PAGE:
PAT NARDUZZI: Yeah. You certainly treat it a little bit different when it's your side of the ball as opposed to something you don't know anything about. I'd much rather it be the defense struggled a little bit, and offensively we've certainly been able to run the football. We could throw it a little bit better, but my expertise is on that side at least I can get in there and try to straighten things out and get us back to basics and doing the little things that help you win.

I've been there. We've had struggles wherever I've been. You're always going to have those years, those days, or those weeks where things don't go your way, and the important thing a week ago was to get back and make sure we stopped the run, and we did, and we'll clean up some things in the passing game. It comes down to making plays. You've got to have players to make plays, and we have the players to make them, they've just got to have confidence in going and making those plays.

But certainly when it's your side of the ball, I can pay more attention to that and get in there and try to use my knowledge to help them out.

Q. How much do you get involved? Do you call plays delegate wanting to fix it without letting the staff do what they do on that side?

PAT NARDUZZI: Yeah, I was a defensive coordinator long enough to know that I think when the head coach starts to med will in, it becomes a problem. The best thing I can do to help our defense is be in meetings and help them game plan, make sure we're sound based on what people are doing to you offensively. But on game day, I let Josh make those calls. He's the defensive coordinator. It's what I pay him to do. I really want to stay out of it and not mess with his mojo.

Again, we all know sometimes it comes down to guys making plays, and again, our job as coaches is to put those guys in position to make them, and then we've got to make them. There's been some things where we haven't put them in position to make plays, and that's where I can come in and help.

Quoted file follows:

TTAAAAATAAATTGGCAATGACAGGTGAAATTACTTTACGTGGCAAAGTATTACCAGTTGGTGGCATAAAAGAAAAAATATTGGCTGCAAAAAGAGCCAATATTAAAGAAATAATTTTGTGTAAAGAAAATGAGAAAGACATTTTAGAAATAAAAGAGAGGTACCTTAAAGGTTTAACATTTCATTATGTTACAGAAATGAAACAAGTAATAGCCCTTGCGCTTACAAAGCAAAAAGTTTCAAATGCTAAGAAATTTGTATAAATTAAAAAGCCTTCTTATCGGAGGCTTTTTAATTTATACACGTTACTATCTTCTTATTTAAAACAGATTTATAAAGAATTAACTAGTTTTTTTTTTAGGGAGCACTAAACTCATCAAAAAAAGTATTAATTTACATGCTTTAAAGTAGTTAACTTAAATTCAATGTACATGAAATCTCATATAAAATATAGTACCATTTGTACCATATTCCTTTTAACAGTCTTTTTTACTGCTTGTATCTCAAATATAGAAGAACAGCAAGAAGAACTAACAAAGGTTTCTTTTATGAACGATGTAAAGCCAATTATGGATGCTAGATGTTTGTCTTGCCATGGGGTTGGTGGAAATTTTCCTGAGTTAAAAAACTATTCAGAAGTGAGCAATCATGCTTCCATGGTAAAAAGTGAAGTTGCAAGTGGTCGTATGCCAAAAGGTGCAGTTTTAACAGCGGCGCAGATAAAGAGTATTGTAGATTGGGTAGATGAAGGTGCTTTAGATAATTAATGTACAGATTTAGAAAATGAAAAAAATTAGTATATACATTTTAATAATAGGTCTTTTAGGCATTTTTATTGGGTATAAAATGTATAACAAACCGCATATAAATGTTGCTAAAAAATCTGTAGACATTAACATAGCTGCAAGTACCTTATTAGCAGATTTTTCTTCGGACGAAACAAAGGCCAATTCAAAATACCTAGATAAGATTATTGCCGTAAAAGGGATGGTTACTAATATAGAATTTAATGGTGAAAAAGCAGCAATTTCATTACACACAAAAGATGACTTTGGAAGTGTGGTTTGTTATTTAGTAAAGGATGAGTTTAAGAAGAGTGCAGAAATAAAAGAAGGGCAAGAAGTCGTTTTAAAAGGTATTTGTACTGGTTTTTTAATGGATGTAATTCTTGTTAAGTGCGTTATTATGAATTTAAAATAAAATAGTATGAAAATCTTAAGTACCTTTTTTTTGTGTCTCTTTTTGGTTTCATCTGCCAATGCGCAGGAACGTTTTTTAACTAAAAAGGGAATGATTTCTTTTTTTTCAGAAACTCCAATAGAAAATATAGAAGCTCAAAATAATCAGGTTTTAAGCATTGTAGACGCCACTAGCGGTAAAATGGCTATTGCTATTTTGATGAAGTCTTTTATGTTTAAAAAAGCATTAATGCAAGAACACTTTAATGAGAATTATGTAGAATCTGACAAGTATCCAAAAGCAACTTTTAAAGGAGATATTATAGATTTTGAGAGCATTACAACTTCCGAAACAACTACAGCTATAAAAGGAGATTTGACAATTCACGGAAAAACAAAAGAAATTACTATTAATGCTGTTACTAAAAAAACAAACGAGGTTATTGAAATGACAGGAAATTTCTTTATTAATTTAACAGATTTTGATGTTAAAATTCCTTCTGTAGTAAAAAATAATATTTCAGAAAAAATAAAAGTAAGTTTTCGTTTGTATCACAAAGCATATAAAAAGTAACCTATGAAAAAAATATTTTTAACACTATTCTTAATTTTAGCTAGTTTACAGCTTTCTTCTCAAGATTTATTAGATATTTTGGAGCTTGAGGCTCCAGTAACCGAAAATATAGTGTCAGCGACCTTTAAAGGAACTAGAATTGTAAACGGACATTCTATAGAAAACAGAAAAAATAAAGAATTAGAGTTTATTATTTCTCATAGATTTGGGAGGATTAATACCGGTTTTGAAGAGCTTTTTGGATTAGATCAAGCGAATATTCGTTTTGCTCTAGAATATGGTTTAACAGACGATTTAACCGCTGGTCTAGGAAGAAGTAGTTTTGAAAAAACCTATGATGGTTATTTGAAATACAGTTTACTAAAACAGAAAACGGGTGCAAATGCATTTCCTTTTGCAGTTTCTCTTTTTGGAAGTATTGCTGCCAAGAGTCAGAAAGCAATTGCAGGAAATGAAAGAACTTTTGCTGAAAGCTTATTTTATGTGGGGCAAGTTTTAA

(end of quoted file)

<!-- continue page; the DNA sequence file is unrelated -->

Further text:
Q. When you talk about needing to clean up certain things with the pass defense, what do you go about cleaning up in order to kind of get the end result you're hoping for?

PAT NARDUZZI: You know, every week it's a different thing. You know, you plug up one leak and all of a sudden you spring one somewhere else.

Really it's coming down to fundamentals. That's where it comes down to, and making sure that the kids don't have too many checks back there to call as far as coverages go. Cover four as far as people term it is the mother of all coverages. There's a different check here and there based on alignments and splits and the amount of receivers, however tight and loose they are, and we've got to make sure we cut down the mistakes that we're having there and the communication, and they're able to execute not only the fundamentals but the techniques that are involved.


Craig Meyer: This email address is being protected from spambots. You need JavaScript enabled to view it. and Twitter @CraigMeyerPG

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Two WPIAL girls basketball players ranked in top 100 in country

Written by Mike White on .

Two girls basketball players from the WPIAL are ranked among the top 100 players in the country. One already has made a college decision and the other is getting close to a decision.

Sam Breen, a 6-foot-2 forward at Cardinal Wuerl North Catholic, is ranked the No. 67 player in the country in ESPN's HoopGurlz rankings. Breen already has made a verbal commitment to the University of Dayton.

Desiree Oliver, a 5-7 guard at Penn Hills, is ranked the No. 94 player in the country by HoopGurlz. Oliver plans on making a verbal commitment to a college in the next week or so. She has narrowed her choices to Temple, George Washington and LSU.

Desiree OliverOliver has visited all three schools. She went to LSU recently for a weekend.

"It was different from the other two schools I was considering," said Oliver. "It was more of a campus and college town."

On her visit, Oliver (pictured to left) attended an LSU football game.

"The atmosphere was crazy," she said.

George Washington is recruiting Oliver as a point guard while Temple and LSU believe she could be a combo guard.

Both Breen and Oliver were Fabulous 5 selections after last season. Breen helped North Catholic win a state championship in Class A. She averaged a double-double at 26 points and 10 rebounds. She also averaged 3 assists, 3 steals and shot 55 percent from the field. Breen heads into her senior season with 1,782 career points. She has a good chance to become only the 41st girl in WPIAL history to score 2,000 career points.

Oliver, meanwhile, averaged 18.8 points a game last season in helping the Indians reach the WPIAL AAAA semifinals. She did a little of everything, averaging 8 rebounds, 6 assists and 2 steals a game. She shot 44 percent from 3-point range.

Oliver will enter her senior season with 1,177 career points.